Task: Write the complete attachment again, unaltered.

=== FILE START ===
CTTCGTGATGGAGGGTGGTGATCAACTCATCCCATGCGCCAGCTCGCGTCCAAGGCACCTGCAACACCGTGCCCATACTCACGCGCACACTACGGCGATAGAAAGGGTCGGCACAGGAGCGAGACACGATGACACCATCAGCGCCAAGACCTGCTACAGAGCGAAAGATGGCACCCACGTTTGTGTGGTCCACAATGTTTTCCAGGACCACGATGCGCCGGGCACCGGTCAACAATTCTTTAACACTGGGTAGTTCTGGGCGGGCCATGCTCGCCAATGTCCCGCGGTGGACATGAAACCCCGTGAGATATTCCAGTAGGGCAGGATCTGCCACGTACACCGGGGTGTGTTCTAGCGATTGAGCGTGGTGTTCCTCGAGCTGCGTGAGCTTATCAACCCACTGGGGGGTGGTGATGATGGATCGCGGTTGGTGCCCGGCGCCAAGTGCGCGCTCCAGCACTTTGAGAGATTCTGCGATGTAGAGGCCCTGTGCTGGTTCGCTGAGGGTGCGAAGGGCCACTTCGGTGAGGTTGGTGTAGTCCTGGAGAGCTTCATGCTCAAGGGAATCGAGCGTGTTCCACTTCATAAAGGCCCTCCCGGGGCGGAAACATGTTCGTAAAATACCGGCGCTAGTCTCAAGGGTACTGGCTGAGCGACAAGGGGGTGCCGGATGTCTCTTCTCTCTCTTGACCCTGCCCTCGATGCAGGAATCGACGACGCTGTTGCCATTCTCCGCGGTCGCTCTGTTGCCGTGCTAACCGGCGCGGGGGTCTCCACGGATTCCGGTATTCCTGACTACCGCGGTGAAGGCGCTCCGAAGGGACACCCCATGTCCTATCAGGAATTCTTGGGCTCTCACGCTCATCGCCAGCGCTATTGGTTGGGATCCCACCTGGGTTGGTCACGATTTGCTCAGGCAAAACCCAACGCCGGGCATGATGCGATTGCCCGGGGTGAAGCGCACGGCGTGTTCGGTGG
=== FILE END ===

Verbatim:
CTTCGTGATGGAGGGTGGTGATCAACTCATCCCATGCGCCAGCTCGCGTCCAAGGCACCTGCAACACCGTGCCCATACTCACGCGCACACTACGGCGATAGAAAGGGTCGGCACAGGAGCGAGACACGATGACACCATCAGCGCCAAGACCTGCTACAGAGCGAAAGATGGCACCCACGTTTGTGTGGTCCACAATGTTTTCCAGGACCACGATGCGCCGGGCACCGGTCAACAATTCTTTAACACTGGGTAGTTCTGGGCGGGCCATGCTCGCCAATGTCCCGCGGTGGACATGAAACCCCGTGAGATATTCCAGTAGGGCAGGATCTGCCACGTACACCGGGGTGTGTTCTAGCGATTGAGCGTGGTGTTCCTCGAGCTGCGTGAGCTTATCAACCCACTGGGGGGTGGTGATGATGGATCGCGGTTGGTGCCCGGCGCCAAGTGCGCGCTCCAGCACTTTGAGAGATTCTGCGATGTAGAGGCCCTGTGCTGGTTCGCTGAGGGTGCGAAGGGCCACTTCGGTGAGGTTGGTGTAGTCCTGGAGAGCTTCATGCTCAAGGGAATCGAGCGTGTTCCACTTCATAAAGGCCCTCCCGGGGCGGAAACATGTTCGTAAAATACCGGCGCTAGTCTCAAGGGTACTGGCTGAGCGACAAGGGGGTGCCGGATGTCTCTTCTCTCTCTTGACCCTGCCCTCGATGCAGGAATCGACGACGCTGTTGCCATTCTCCGCGGTCGCTCTGTTGCCGTGCTAACCGGCGCGGGGGTCTCCACGGATTCCGGTATTCCTGACTACCGCGGTGAAGGCGCTCCGAAGGGACACCCCATGTCCTATCAGGAATTCTTGGGCTCTCACGCTCATCGCCAGCGCTATTGGTTGGGATCCCACCTGGGTTGGTCACGATTTGCTCAGGCAAAACCCAACGCCGGGCATGATGCGATTGCCCGGGGTGAAGCGCACGGCGTGTTCGGTGG